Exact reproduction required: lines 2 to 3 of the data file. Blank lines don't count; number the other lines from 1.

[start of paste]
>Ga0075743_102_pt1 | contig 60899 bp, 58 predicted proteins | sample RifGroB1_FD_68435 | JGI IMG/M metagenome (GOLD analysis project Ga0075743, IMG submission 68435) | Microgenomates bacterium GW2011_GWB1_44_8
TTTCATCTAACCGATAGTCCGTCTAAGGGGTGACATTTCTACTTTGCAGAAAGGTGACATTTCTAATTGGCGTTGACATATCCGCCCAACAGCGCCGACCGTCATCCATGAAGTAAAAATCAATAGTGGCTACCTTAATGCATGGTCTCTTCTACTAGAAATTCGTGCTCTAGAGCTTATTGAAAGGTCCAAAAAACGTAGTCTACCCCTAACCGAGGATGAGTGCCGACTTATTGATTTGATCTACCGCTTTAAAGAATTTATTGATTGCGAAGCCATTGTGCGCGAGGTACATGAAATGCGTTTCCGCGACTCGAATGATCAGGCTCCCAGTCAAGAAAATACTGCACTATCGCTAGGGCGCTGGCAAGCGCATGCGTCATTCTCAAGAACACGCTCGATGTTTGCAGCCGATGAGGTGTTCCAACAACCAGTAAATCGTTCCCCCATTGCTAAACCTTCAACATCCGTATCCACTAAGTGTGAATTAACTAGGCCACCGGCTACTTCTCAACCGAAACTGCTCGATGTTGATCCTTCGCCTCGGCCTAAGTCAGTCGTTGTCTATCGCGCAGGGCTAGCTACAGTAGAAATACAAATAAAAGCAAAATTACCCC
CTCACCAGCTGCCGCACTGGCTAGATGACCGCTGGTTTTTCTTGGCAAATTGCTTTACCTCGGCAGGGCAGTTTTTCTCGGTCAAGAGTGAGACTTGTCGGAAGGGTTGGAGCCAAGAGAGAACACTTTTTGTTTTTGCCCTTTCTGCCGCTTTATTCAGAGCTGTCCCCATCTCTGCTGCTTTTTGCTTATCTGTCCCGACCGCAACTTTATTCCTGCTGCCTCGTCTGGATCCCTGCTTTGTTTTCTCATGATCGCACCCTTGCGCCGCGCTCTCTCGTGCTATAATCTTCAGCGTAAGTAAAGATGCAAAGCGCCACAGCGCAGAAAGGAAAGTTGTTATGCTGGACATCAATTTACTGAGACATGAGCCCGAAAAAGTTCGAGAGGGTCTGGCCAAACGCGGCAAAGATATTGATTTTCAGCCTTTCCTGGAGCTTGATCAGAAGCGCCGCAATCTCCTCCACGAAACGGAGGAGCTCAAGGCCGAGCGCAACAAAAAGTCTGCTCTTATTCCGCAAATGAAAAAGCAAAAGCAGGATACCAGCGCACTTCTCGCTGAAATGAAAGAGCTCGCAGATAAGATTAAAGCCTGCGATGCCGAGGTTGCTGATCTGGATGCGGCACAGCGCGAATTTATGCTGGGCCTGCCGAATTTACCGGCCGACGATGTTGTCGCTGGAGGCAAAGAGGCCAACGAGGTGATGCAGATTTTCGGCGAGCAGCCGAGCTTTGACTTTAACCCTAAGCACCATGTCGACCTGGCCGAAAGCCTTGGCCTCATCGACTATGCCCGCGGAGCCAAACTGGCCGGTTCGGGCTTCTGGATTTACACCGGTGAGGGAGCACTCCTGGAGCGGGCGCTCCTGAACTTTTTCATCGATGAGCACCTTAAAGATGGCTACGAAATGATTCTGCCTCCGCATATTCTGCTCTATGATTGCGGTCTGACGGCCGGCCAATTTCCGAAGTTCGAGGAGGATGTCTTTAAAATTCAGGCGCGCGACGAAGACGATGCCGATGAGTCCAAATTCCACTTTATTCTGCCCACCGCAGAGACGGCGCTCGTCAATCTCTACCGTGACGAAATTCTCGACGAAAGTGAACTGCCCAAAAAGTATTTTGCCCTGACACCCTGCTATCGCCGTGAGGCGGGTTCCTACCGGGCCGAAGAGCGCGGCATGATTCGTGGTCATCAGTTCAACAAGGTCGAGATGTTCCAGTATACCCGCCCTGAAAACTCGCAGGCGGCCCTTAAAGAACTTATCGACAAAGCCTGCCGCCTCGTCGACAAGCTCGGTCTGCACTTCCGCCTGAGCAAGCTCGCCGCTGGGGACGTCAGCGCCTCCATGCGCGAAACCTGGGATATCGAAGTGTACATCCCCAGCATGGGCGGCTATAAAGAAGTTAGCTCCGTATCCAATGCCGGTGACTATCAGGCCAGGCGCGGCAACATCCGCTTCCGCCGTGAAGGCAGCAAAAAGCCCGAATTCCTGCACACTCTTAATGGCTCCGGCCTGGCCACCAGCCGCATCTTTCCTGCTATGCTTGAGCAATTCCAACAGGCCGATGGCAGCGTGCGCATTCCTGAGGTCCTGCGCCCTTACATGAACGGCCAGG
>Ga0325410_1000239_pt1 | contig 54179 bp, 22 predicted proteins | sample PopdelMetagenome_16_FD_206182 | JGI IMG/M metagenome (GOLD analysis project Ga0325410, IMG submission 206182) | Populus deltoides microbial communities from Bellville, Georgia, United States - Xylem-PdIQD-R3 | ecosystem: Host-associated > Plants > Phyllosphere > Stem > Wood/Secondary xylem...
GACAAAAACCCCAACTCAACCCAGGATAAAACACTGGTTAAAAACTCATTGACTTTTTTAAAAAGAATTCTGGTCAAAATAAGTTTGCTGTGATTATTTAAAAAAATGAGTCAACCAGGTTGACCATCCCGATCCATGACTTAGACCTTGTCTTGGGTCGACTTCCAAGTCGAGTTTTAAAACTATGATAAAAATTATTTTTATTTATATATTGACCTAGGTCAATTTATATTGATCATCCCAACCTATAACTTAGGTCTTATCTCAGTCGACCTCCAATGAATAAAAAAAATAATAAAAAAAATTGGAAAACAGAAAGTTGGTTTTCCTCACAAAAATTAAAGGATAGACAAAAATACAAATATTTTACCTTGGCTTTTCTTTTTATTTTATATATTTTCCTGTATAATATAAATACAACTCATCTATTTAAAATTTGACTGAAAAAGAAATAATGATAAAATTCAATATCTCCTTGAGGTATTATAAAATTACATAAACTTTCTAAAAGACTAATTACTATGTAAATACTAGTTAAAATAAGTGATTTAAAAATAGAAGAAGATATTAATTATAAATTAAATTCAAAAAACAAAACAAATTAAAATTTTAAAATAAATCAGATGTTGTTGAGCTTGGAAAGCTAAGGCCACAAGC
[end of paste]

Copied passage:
TTTCATCTAACCGATAGTCCGTCTAAGGGGTGACATTTCTACTTTGCAGAAAGGTGACATTTCTAATTGGCGTTGACATATCCGCCCAACAGCGCCGACCGTCATCCATGAAGTAAAAATCAATAGTGGCTACCTTAATGCATGGTCTCTTCTACTAGAAATTCGTGCTCTAGAGCTTATTGAAAGGTCCAAAAAACGTAGTCTACCCCTAACCGAGGATGAGTGCCGACTTATTGATTTGATCTACCGCTTTAAAGAATTTATTGATTGCGAAGCCATTGTGCGCGAGGTACATGAAATGCGTTTCCGCGACTCGAATGATCAGGCTCCCAGTCAAGAAAATACTGCACTATCGCTAGGGCGCTGGCAAGCGCATGCGTCATTCTCAAGAACACGCTCGATGTTTGCAGCCGATGAGGTGTTCCAACAACCAGTAAATCGTTCCCCCATTGCTAAACCTTCAACATCCGTATCCACTAAGTGTGAATTAACTAGGCCACCGGCTACTTCTCAACCGAAACTGCTCGATGTTGATCCTTCGCCTCGGCCTAAGTCAGTCGTTGTCTATCGCGCAGGGCTAGCTACAGTAGAAATACAAATAAAAGCAAAATTACCCC
CTCACCAGCTGCCGCACTGGCTAGATGACCGCTGGTTTTTCTTGGCAAATTGCTTTACCTCGGCAGGGCAGTTTTTCTCGGTCAAGAGTGAGACTTGTCGGAAGGGTTGGAGCCAAGAGAGAACACTTTTTGTTTTTGCCCTTTCTGCCGCTTTATTCAGAGCTGTCCCCATCTCTGCTGCTTTTTGCTTATCTGTCCCGACCGCAACTTTATTCCTGCTGCCTCGTCTGGATCCCTGCTTTGTTTTCTCATGATCGCACCCTTGCGCCGCGCTCTCTCGTGCTATAATCTTCAGCGTAAGTAAAGATGCAAAGCGCCACAGCGCAGAAAGGAAAGTTGTTATGCTGGACATCAATTTACTGAGACATGAGCCCGAAAAAGTTCGAGAGGGTCTGGCCAAACGCGGCAAAGATATTGATTTTCAGCCTTTCCTGGAGCTTGATCAGAAGCGCCGCAATCTCCTCCACGAAACGGAGGAGCTCAAGGCCGAGCGCAACAAAAAGTCTGCTCTTATTCCGCAAATGAAAAAGCAAAAGCAGGATACCAGCGCACTTCTCGCTGAAATGAAAGAGCTCGCAGATAAGATTAAAGCCTGCGATGCCGAGGTTGCTGATCTGGATGCGGCACAGCGCGAATTTATGCTGGGCCTGCCGAATTTACCGGCCGACGATGTTGTCGCTGGAGGCAAAGAGGCCAACGAGGTGATGCAGATTTTCGGCGAGCAGCCGAGCTTTGACTTTAACCCTAAGCACCATGTCGACCTGGCCGAAAGCCTTGGCCTCATCGACTATGCCCGCGGAGCCAAACTGGCCGGTTCGGGCTTCTGGATTTACACCGGTGAGGGAGCACTCCTGGAGCGGGCGCTCCTGAACTTTTTCATCGATGAGCACCTTAAAGATGGCTACGAAATGATTCTGCCTCCGCATATTCTGCTCTATGATTGCGGTCTGACGGCCGGCCAATTTCCGAAGTTCGAGGAGGATGTCTTTAAAATTCAGGCGCGCGACGAAGACGATGCCGATGAGTCCAAATTCCACTTTATTCTGCCCACCGCAGAGACGGCGCTCGTCAATCTCTACCGTGACGAAATTCTCGACGAAAGTGAACTGCCCAAAAAGTATTTTGCCCTGACACCCTGCTATCGCCGTGAGGCGGGTTCCTACCGGGCCGAAGAGCGCGGCATGATTCGTGGTCATCAGTTCAACAAGGTCGAGATGTTCCAGTATACCCGCCCTGAAAACTCGCAGGCGGCCCTTAAAGAACTTATCGACAAAGCCTGCCGCCTCGTCGACAAGCTCGGTCTGCACTTCCGCCTGAGCAAGCTCGCCGCTGGGGACGTCAGCGCCTCCATGCGCGAAACCTGGGATATCGAAGTGTACATCCCCAGCATGGGCGGCTATAAAGAAGTTAGCTCCGTATCCAATGCCGGTGACTATCAGGCCAGGCGCGGCAACATCCGCTTCCGCCGTGAAGGCAGCAAAAAGCCCGAATTCCTGCACACTCTTAATGGCTCCGGCCTGGCCACCAGCCGCATCTTTCCTGCTATGCTTGAGCAATTCCAACAGGCCGATGGCAGCGTGCGCATTCCTGAGGTCCTGCGCCCTTACATGAACGGCCAGG